Think BIG! Theater to host Halloween play fused with escape room
Director Jason Forella and writer/theater co-founder Shawn Thorgensen prepare for Think BIG’s second-ever endeavor in adult programming with a Halloween play/escape room.


Think BIG! Theater to host Halloween play fused with escape room


This October will be the second time the mainly children-focused Think BIG! Theater Arts will be offering an adult-targeted show. It won’t be gory or physically scary, but it will be physiologically creepy.

“The horror is much more on a physiological level,” said writer and theater co-founder Shawn Thorgensen. “It’s creepy and makes you think a little bit. It haunts the mind.”

The first adult show was a romantic comedy. The second, Thorgersen’s “In Pieces,” is part play, part escape room for ages 13 and up.

“We have been trying to branch out. We are paying rent and have our nights open with nothing going on,” said Thorgensen of the idea to expand out to the adult audience, while also helping to pay the bills for the nonprofit organization. “We pride ourselves on doing as many original and unusual works as possible, shows that have never been seen before and you can’t see anywhere else.”

The play/part escape room begins with a host who alerts the audience of a killer on the loose, informing them that their job is to find the killer and password to escape safely. The audience, according to Thorgensen, is in control and their answers and password determine the ending. All shows can be different and actors must memorize four possible outcomes.

“It takes place in an anxious town where terrible things are happening,” he added, noting each scene is a small, intertwined skit, similar to “The Twilight Zone,” something he watched as part of his writing process back in May and June. “Each one is tied together with hints that help the audience find the killer and password.”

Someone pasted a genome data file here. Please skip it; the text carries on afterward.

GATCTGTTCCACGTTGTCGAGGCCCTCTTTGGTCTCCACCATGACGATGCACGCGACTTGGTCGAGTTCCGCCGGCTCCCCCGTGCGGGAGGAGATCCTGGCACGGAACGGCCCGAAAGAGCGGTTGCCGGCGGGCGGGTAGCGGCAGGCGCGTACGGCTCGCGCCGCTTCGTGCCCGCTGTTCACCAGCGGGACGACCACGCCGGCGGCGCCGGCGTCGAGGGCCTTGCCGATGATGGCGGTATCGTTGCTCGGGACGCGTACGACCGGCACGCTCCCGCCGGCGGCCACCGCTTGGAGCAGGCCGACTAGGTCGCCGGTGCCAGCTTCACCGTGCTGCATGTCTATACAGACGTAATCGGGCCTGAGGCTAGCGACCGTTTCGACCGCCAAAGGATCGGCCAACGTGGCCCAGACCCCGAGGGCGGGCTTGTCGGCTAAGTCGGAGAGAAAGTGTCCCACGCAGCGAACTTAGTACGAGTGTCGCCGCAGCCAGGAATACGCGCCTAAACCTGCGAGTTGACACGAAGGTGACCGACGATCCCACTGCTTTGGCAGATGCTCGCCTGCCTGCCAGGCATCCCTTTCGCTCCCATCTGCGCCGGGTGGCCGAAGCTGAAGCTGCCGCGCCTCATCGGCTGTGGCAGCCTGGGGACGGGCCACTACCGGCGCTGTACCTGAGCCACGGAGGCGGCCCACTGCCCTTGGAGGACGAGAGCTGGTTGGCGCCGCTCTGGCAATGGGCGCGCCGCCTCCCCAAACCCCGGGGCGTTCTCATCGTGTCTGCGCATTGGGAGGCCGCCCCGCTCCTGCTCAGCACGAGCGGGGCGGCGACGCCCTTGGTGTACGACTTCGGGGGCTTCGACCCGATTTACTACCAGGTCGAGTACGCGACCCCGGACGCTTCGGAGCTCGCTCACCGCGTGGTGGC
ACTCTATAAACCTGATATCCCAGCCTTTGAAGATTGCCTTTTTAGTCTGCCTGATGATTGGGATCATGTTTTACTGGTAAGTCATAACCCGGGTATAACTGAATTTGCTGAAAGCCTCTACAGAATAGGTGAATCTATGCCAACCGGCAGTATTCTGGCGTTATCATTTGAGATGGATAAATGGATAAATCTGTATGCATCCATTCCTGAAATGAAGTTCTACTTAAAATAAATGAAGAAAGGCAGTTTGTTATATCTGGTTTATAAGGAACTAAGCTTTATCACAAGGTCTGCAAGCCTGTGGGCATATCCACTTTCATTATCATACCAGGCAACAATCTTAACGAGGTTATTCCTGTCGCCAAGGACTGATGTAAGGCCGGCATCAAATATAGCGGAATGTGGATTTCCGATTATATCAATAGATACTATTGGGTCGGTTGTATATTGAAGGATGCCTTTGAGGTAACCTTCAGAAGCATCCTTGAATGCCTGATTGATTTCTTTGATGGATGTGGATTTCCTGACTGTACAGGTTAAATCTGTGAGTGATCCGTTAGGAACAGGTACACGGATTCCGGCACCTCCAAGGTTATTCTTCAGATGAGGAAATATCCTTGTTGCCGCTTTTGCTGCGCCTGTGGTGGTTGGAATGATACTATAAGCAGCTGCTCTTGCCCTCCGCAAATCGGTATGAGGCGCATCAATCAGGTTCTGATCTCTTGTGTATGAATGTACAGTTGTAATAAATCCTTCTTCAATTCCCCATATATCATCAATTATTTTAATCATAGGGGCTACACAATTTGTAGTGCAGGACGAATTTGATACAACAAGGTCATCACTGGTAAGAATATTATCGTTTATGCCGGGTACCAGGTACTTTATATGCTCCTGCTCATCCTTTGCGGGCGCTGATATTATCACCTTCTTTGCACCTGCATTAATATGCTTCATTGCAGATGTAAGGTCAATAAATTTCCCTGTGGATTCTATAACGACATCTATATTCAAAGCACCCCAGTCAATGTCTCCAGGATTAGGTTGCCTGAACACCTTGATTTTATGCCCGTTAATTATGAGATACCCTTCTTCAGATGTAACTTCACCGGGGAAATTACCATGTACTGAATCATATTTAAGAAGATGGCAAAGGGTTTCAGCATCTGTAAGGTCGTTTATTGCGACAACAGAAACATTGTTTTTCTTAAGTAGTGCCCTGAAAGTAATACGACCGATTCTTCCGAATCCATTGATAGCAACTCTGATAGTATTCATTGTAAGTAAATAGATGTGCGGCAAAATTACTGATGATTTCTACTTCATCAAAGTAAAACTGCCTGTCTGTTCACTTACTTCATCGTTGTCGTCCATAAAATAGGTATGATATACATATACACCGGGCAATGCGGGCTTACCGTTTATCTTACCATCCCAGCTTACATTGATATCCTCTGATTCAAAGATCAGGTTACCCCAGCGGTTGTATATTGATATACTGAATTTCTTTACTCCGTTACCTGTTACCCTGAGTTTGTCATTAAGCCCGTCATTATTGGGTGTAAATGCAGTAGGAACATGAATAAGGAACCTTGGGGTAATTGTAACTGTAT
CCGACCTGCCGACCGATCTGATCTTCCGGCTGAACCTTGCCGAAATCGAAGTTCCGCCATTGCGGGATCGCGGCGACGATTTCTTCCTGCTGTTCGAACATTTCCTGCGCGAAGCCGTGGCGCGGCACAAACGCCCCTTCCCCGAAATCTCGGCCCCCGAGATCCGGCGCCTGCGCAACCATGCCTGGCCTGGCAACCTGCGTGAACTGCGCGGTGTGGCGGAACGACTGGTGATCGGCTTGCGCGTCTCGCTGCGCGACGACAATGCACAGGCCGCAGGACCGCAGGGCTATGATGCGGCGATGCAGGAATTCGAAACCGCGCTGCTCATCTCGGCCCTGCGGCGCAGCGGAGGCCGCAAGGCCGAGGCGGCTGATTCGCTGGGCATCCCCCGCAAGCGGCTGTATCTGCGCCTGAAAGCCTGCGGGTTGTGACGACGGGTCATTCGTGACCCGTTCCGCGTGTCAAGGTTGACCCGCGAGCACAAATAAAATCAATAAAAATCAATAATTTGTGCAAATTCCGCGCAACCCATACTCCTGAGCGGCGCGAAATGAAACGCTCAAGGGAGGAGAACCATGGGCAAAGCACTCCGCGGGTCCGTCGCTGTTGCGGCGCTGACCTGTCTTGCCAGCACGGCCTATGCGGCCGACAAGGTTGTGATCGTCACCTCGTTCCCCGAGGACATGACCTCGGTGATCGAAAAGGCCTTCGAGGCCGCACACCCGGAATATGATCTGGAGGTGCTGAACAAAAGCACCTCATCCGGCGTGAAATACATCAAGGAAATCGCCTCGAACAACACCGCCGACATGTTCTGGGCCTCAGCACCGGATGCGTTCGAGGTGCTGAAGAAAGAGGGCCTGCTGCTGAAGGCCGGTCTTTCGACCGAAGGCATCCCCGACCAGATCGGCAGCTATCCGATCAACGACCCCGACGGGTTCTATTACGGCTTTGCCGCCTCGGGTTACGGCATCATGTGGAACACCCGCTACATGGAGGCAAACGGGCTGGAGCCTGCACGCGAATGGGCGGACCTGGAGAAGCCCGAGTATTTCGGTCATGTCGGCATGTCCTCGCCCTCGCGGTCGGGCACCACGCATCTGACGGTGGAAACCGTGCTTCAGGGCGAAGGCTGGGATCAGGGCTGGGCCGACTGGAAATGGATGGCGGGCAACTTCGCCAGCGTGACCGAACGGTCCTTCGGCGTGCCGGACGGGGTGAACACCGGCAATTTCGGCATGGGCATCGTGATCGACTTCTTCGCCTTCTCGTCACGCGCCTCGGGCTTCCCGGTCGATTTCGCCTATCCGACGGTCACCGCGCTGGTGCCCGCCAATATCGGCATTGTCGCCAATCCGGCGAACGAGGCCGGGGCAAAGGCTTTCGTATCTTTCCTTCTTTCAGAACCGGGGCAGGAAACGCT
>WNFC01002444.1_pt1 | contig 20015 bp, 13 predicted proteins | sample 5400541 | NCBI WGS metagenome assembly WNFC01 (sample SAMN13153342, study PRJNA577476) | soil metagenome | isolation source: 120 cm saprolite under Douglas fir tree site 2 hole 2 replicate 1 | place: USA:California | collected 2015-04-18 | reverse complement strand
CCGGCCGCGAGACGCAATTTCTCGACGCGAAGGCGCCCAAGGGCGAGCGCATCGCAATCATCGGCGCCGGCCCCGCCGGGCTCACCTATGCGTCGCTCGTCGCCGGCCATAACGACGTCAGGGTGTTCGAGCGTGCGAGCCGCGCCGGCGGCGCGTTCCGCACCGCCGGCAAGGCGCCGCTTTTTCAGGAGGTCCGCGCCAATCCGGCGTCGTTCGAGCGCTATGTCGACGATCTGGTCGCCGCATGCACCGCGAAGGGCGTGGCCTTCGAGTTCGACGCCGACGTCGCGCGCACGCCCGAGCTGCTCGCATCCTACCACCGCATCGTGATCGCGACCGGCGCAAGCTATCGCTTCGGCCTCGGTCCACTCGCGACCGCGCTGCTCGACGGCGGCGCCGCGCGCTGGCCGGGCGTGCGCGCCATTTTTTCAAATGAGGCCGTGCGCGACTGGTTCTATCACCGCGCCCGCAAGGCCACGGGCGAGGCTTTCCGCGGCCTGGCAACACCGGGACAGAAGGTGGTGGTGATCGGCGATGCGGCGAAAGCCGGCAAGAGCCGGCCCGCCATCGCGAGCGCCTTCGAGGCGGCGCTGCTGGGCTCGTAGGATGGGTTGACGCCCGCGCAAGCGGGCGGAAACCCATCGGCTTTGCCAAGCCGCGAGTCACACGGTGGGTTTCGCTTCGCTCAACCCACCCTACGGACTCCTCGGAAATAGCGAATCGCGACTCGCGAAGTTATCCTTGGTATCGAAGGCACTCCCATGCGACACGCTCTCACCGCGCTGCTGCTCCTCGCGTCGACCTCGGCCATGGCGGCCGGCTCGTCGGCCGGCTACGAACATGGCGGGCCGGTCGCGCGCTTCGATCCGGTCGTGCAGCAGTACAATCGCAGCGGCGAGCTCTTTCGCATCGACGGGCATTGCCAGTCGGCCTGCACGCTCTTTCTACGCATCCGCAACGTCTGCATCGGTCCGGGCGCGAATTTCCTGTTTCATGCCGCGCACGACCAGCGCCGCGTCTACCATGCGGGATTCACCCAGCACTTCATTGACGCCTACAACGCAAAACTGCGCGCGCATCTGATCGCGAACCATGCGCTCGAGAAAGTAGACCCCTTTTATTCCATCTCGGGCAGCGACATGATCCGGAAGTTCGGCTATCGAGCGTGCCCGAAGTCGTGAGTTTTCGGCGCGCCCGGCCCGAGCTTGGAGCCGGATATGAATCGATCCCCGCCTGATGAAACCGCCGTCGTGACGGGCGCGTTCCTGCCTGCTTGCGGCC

Brendan Noble, Patchogue resident and local actor, will be playing three characters. He said working on the play/part escape room has been a challenge for the seasoned actor, being that it is such a unique concept and the roles never existed outside the script. 

Director Jason Forella is charged with interpreting Thorgensen’s work and helping the actors achieve maximum creepiness. He said he had each of his four actors — two seasoned Long Islanders, one student and another newcomer/dancer — prepare for the scenes by thinking back to what their characters were doing minutes, hours and days before.

“Going back to what led them into this situation goes beyond words on a page and gave life to it,” Forella explained of his process. “It’s a realistic and seamless way of getting that spooky, suspenseful thriller vibe without having to go over the top. There are a couple of scenes that are just downright scary.”


Tickets can be purchased at the door for $20 or reserved by calling the lobby at 631-307-4042. Dates: Oct. 18, 19, 25 and 26 at 8 p.m. and Oct. 27 at 7 p.m. Each show accommodates about 40 people.

The show is an hour and 20 minutes with a 15-minute usable intermission. (Thorgensen suggests guests utilize that time to go over the clues and take some notes before Act 2.)

“Intermission is usually a time to go to the bathroom, get a drink and have some chips, but you should probably be taking some notes. It gives you a second to think about the clues before more puzzle pieces come,” he said. “This whole show takes the traditional parts of theater and toys with it.”

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